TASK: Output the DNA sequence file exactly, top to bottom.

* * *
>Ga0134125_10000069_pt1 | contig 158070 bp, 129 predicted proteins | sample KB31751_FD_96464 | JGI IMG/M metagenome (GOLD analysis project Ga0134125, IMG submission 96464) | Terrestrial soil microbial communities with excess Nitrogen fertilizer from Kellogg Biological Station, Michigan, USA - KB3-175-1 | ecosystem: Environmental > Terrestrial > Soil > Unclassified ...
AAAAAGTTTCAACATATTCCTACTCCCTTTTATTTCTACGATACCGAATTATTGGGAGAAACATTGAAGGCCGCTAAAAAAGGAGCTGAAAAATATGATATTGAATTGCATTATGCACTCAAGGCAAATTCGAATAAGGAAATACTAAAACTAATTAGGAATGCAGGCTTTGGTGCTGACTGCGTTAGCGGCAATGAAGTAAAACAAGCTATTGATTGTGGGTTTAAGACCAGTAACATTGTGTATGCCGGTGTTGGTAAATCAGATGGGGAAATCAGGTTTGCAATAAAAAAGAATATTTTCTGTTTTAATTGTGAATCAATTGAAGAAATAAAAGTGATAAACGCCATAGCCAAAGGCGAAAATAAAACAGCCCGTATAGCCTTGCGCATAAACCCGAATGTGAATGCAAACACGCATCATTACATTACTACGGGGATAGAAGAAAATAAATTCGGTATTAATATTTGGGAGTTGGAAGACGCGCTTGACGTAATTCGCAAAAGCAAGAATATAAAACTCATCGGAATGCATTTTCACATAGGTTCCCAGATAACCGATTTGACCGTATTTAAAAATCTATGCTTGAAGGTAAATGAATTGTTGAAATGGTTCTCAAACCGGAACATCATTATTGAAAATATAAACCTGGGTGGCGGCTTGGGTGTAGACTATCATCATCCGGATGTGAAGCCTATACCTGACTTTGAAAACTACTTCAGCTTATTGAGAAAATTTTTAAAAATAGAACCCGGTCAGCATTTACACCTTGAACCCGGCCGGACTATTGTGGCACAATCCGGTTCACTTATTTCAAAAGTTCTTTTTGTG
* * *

>Ga0134125_10000069_pt1 | contig 158070 bp, 129 predicted proteins | sample KB31751_FD_96464 | JGI IMG/M metagenome (GOLD analysis project Ga0134125, IMG submission 96464) | Terrestrial soil microbial communities with excess Nitrogen fertilizer from Kellogg Biological Station, Michigan, USA - KB3-175-1 | ecosystem: Environmental > Terrestrial > Soil > Unclassified ...
AAAAAGTTTCAACATATTCCTACTCCCTTTTATTTCTACGATACCGAATTATTGGGAGAAACATTGAAGGCCGCTAAAAAAGGAGCTGAAAAATATGATATTGAATTGCATTATGCACTCAAGGCAAATTCGAATAAGGAAATACTAAAACTAATTAGGAATGCAGGCTTTGGTGCTGACTGCGTTAGCGGCAATGAAGTAAAACAAGCTATTGATTGTGGGTTTAAGACCAGTAACATTGTGTATGCCGGTGTTGGTAAATCAGATGGGGAAATCAGGTTTGCAATAAAAAAGAATATTTTCTGTTTTAATTGTGAATCAATTGAAGAAATAAAAGTGATAAACGCCATAGCCAAAGGCGAAAATAAAACAGCCCGTATAGCCTTGCGCATAAACCCGAATGTGAATGCAAACACGCATCATTACATTACTACGGGGATAGAAGAAAATAAATTCGGTATTAATATTTGGGAGTTGGAAGACGCGCTTGACGTAATTCGCAAAAGCAAGAATATAAAACTCATCGGAATGCATTTTCACATAGGTTCCCAGATAACCGATTTGACCGTATTTAAAAATCTATGCTTGAAGGTAAATGAATTGTTGAAATGGTTCTCAAACCGGAACATCATTATTGAAAATATAAACCTGGGTGGCGGCTTGGGTGTAGACTATCATCATCCGGATGTGAAGCCTATACCTGACTTTGAAAACTACTTCAGCTTATTGAGAAAATTTTTAAAAATAGAACCCGGTCAGCATTTACACCTTGAACCCGGCCGGACTATTGTGGCACAATCCGGTTCACTTATTTCAAAAGTTCTTTTTGTG